Obama visit to Schenectady today, Cuomo says there will be pain, Albany fiscal outlook "bleak," hospital offering "warranty" on heart surgeries

Barack Obama is scheduled to visit Schenectady today (you may have heard). The President will be appearing at the GE campus with CEO Jeffery Immelt. The White House announced yesterday that Immelt will head up its panel of outside economic advisers. All sorts of local and state officials will also be there, some of them accompanying the President on Air Force One. [AOA] [NYT] [Saratogian]

The Secret Service reportedly talked with the Niskayuna Five Guys about a potential POTUS lunch stop. [Daily Gazette]

Though he wouldn't attach a number to the reports of plans for state employee layoffs, Andrew Cuomo did say yesterday of the next budget: "There is going to be, no doubt, a period of short-term pain." There have also been reports that Cuomo is threatening to shut down the state government if he doesn't get the cuts he wants -- yesterday he said that was "possible" but "I don't believe there will be a shutdown." [TU] [AP/Troy Record]

Jack McEneny says the number of layoffs being talked about would be an "absolute disaster" for the Capital Region. [State of Politics]

In his state of the city speech, Jerry Jennings said Albany's fiscal outlook is "bleak" if it doesn't get more funding from the state (this is an ongoing issue -- the city has contended it should receive more money because so much of its land is tax exempt state property). Without the funding, the mayor says there will be significant cuts to services such as fire, police, and trash collection. Says Jennings of his friend Andrew Cuomo: "His leadership of our state gives me cause for hope because I know he is committed to the continued revitalization and success of our capital city." [WNYT] [CBS6] [TU]

The Buddhist org that's talked about investing $1 billion in the area around Amsterdam now says it's fed up with the way it's been treated -- and it's thinking about leaving. The World Peace and Health Organization invited to the media a tour of a property were piping and wiring had been removed -- the org says the theft was a hate crime (Amsterdam officials say the theft was probably just a regular robbery, not a hate crime). Prior to this incident, valuable Buddha statutes have been stolen from the org and it was the target of a weird road block allegedly constructed by a pizza chef. [CBS6] [Daily Gazette] [WNYT] [TU] [Fox23]

The state Public Service Commission approved a National Grid rate hike -- though it won't immediately lead to higher rates for consumers. [YNN]

Schenectady police say they've made an arrest in a fatal shooting on Tremont Street last September (map). [CBS6]

Albany police say a tip from the public after the release of a surveillance photo led them to arrest the man accused of a stabbing in Pine Hills last November. [Troy Record]

Albany police say a man was mugged on Hamilton Street in Center Square (). [TU]

The Saratoga Springs police chief says the number of DWI arrests was down last year because of reduced department staffing. [TU]

Ellis Medicine is now offering a 90-day "warranty" on its cardiac surgeries. The hospital says it will cover the cost if a patient is re-admitted for complications in the 90 day period following the initial surgery. [Daily Gazette] [TU]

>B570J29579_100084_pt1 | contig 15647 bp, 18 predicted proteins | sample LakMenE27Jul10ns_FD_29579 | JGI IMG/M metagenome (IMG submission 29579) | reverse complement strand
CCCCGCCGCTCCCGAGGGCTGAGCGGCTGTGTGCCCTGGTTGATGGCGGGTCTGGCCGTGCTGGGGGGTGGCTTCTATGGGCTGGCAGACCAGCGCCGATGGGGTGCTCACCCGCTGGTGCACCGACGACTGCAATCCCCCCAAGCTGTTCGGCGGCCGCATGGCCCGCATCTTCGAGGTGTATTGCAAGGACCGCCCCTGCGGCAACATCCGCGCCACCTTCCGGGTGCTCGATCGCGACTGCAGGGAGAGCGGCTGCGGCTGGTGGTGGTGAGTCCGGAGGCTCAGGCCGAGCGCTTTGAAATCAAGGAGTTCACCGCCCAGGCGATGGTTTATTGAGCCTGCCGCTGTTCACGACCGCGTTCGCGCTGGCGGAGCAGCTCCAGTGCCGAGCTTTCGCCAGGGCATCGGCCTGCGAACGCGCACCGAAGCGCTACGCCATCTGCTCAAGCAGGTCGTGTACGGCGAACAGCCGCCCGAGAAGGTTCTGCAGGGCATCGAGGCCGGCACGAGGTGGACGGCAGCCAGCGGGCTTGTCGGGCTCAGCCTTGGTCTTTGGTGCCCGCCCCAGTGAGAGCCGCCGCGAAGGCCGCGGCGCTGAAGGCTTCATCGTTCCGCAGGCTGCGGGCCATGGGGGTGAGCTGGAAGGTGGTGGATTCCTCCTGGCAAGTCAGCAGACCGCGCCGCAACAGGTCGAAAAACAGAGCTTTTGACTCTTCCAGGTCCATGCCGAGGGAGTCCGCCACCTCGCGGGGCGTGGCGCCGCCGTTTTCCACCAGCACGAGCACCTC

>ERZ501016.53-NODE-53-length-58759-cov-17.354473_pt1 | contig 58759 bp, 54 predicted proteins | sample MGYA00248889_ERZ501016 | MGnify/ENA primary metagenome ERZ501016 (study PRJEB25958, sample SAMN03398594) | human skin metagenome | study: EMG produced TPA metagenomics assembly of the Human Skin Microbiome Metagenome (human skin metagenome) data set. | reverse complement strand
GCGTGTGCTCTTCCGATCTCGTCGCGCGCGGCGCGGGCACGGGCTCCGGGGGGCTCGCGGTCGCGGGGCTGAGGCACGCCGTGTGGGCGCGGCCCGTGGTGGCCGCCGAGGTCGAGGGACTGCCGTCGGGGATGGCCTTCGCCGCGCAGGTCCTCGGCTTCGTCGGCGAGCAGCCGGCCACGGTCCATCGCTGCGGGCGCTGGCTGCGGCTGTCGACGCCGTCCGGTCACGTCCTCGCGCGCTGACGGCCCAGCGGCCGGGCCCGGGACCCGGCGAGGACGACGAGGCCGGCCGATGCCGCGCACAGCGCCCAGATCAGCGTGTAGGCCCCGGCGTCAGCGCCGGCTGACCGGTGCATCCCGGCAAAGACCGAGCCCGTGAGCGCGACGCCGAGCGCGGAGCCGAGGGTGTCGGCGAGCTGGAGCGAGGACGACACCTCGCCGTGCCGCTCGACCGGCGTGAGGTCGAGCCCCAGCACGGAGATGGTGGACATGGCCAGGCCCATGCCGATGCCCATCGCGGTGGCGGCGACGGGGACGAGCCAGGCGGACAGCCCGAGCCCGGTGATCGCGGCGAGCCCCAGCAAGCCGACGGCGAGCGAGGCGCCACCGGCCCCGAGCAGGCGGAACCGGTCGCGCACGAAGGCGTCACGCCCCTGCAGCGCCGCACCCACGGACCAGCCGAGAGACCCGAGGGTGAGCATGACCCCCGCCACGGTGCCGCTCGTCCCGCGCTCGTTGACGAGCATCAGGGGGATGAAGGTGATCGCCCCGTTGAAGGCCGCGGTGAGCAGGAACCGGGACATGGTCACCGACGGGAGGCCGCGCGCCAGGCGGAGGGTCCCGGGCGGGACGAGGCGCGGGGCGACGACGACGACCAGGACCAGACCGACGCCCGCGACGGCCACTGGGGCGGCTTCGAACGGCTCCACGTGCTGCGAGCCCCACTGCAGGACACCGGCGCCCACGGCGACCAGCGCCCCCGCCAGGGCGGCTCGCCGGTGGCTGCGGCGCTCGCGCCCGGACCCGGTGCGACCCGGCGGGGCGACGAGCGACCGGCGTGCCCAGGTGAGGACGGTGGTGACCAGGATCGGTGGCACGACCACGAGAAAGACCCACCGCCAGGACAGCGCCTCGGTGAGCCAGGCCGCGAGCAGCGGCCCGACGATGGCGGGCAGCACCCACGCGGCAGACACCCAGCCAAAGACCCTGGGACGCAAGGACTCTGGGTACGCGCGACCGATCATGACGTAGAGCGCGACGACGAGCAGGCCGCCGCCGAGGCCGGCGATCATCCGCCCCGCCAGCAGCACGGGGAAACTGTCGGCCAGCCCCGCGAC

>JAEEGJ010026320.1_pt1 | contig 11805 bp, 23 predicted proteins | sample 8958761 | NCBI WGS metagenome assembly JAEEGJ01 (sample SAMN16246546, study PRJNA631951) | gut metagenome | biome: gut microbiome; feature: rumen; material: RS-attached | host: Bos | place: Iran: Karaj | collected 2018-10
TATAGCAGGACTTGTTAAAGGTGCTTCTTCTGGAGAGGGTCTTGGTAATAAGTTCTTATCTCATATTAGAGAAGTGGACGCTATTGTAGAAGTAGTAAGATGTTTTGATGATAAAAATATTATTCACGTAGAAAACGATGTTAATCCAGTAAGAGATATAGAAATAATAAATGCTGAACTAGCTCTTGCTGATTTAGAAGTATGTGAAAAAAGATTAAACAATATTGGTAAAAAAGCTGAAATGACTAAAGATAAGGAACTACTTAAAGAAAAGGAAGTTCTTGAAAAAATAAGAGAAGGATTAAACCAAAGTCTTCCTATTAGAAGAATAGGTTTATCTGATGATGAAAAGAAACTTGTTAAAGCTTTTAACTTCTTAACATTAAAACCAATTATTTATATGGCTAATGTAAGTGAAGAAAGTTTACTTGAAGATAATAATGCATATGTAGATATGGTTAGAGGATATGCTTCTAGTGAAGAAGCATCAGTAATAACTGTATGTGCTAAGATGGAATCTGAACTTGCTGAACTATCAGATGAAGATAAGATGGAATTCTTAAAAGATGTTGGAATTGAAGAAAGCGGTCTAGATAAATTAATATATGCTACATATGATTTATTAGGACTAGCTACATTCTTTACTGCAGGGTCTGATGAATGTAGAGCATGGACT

It appears the Fort Orange Club is starting demolition on the buildings at 118-120 Washington Ave in Albany (map). [TU]

Elizabeth Young -- owner of an antiques store -- has been chosen as the executive director of the Troy downtown business improvement district. [Troy Record]

The expansion of the Saratoga Springs City Center is just about complete. [Post-Star]

Price Chopper didn't send out a media notice for a recent voluntary recall of beef at store in Glens Falls because it says every affected customer had used an AdvantEdge card and had been contacted directly. [Post-Star]


It's really sad that people hate Buddhists. What the hell is wrong with you?

Some random thoughts on the Buddhist situation:

It would have been interesting to see how much of the Buddhist organization's vision would have been completed if they stayed in Amsterdam. I don't doubt that they intended to help the citizens and improve the region, but their plans were really, really, kinda-comically ambitious.

It did sound like they were using the promise of $1B in investment funds to get some special treatment by the local authorities. But, Amsterdam (collectively) may be kicking themselves for letting them go if they end up totally revitalizing a different depressed city.

Buuuuuuuut there is no chance that the copper theft is a hate crime. If you own an unsecured structure in a bad neighborhood, you aren't going to have copper for long, no matter your race or religion. Copper thieves are everywhere, and don't care who owns the building (or if it's completely abandoned or not).

Alsoooo, you wouldn't think that a few thousand dollars worth of damages on a property that needed many more thousands in rehab would matter to an organization with a billion dollars in investment money. I guess it was the last straw after the other vandalism.

The budhists were always a pipe dream, I don't see how anyone's surprised.

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